Re: [DNSOP] DNSOP Call for Adoption - draft-tale-dnsop-serve-stale

Paul Vixie <> Thu, 07 September 2017 20:42 UTC

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From: Paul Vixie <>
Date: Thu, 07 Sep 2017 13:42:45 -0700
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Subject: Re: [DNSOP] DNSOP Call for Adoption - draft-tale-dnsop-serve-stale
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On Thursday, September 07, 2017 11:33:22 AM 神明達哉 wrote:
> ...
> If we don't work on a proposal like this, I'd love to see a specific
> counter proposal that doesn't violate the current protocol
> specification (i.e., using a cached answer beyond its TTL) and still
> avoids resolution failure when authoritative servers are forced to be
> non-responsive due to huge scale DoS attacks.

i think the actual problem statement is broader, and that by solving for this 
narrow version, we would lose the complexity/capability tradeoff -- we'd add 
more state and more signaling at a cost higher than what we would get for it.

it's a general reachability problem not specifically ddos problem. reasons for 
not being able to refresh data in a cache include ddos, but also backhoes, 
wire cutters, squirrels, circuit breakers, and bad design/provisioning.

i think the right answer will look like a miniature version of IXFR/AXFR and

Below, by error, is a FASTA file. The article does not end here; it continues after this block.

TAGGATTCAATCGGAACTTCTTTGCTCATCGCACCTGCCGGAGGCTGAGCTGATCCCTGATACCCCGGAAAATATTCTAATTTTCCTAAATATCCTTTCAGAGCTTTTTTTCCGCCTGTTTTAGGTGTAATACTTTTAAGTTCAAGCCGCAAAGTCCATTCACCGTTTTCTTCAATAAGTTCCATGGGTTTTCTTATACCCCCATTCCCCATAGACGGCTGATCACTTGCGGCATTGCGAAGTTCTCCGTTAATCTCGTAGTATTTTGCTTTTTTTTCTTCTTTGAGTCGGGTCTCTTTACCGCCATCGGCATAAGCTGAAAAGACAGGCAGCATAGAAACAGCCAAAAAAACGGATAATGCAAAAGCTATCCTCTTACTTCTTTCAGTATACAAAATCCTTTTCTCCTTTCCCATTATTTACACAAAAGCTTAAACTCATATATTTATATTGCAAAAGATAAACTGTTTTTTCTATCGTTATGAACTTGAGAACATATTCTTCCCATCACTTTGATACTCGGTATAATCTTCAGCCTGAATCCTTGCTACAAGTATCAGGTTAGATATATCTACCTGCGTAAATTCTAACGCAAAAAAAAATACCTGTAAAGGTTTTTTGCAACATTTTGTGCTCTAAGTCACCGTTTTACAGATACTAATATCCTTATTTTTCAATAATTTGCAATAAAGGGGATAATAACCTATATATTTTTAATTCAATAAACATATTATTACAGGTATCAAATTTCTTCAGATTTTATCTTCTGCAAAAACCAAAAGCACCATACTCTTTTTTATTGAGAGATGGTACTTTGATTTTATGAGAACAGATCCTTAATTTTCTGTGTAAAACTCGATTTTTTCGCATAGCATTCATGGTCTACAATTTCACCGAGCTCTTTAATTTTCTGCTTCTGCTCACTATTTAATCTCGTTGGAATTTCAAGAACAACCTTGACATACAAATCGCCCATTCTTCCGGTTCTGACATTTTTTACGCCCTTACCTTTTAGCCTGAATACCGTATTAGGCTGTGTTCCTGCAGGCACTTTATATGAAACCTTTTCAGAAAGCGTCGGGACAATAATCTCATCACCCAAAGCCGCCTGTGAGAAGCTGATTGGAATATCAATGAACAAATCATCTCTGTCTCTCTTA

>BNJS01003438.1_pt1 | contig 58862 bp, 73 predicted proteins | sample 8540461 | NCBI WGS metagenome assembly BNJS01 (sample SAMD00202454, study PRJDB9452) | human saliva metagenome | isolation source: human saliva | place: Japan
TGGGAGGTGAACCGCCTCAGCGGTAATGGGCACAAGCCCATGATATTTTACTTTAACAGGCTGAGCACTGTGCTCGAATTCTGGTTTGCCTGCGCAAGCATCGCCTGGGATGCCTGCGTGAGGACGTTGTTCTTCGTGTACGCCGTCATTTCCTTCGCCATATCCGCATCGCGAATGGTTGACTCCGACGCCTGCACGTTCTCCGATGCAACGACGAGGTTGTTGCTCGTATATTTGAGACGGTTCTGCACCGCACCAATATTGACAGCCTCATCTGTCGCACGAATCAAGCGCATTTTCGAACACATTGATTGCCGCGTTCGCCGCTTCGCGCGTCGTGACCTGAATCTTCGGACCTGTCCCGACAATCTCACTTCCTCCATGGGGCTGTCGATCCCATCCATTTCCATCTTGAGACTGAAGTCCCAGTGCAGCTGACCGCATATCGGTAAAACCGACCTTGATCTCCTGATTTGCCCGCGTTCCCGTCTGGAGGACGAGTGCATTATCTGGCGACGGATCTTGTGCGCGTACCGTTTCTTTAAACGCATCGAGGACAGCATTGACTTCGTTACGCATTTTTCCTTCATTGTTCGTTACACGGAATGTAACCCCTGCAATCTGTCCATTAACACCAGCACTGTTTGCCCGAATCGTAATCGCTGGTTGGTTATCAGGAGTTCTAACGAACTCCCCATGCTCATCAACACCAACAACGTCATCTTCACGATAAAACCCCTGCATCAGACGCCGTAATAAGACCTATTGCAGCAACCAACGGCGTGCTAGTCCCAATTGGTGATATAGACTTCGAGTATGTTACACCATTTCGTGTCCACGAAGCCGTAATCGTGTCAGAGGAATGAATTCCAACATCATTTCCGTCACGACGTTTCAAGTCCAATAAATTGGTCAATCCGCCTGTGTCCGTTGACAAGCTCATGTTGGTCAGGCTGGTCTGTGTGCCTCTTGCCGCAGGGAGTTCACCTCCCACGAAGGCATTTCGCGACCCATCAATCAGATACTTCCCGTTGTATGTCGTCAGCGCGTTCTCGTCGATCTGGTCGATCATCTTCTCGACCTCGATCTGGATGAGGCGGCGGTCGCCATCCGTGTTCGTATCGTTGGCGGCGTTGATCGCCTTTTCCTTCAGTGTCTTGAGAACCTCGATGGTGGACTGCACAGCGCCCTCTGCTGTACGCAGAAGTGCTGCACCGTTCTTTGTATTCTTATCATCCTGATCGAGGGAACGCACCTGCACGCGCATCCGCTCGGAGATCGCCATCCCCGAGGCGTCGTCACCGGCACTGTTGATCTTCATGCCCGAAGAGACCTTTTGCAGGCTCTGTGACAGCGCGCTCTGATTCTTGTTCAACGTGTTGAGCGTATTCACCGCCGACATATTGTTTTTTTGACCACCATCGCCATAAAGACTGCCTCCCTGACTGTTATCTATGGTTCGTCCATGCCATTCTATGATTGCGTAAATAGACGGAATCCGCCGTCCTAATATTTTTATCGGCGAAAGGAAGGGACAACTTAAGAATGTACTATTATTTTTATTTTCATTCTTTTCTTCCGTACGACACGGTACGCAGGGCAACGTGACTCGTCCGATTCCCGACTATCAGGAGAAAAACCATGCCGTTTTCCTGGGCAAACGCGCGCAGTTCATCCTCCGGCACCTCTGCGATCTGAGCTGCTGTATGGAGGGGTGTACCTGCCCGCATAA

NOTIFY, such that a cache can register its intent to become a partial stealth 
secondary server, and by participating, an authority server can both indicate 
its willingness to have this done, and possibly remember what was transmitted 
so as to facilitate subsequent cache invalidation or zone change notification 
messaging. one could even imagine a dns cookie exchange at the outset, to help 
authenticate later messages. sort of a super-lightweight session protocol.

when the DNS was first popularized, we were using a lot of computers with less 
than four megabytes of memory and fewer than a million instructions per 
second, and our links were thought fast if 56K DDS, or super-fast if 1.544M T1 
or even 2.0M E1. this drove choices of how to encode, how to compress, where 
to synthesize, and whether to authenticate. all of those choices should be up 
for reconsideration now.

if our _vision_ as a technical community is to have little chunks of semi-
authoritative data cached in stealth-like secondary-like places, and then kept 
up to date, then we should pursue that, because moore's law and the 
privatization and commercialization of the internet have made it now 

if we lack a vision and we're going to pursue small discrete targets of 
opportunity based on the business problems faced by each industry participant, 
then we'd be making hairball soup, and i'd ask that we not.

see also: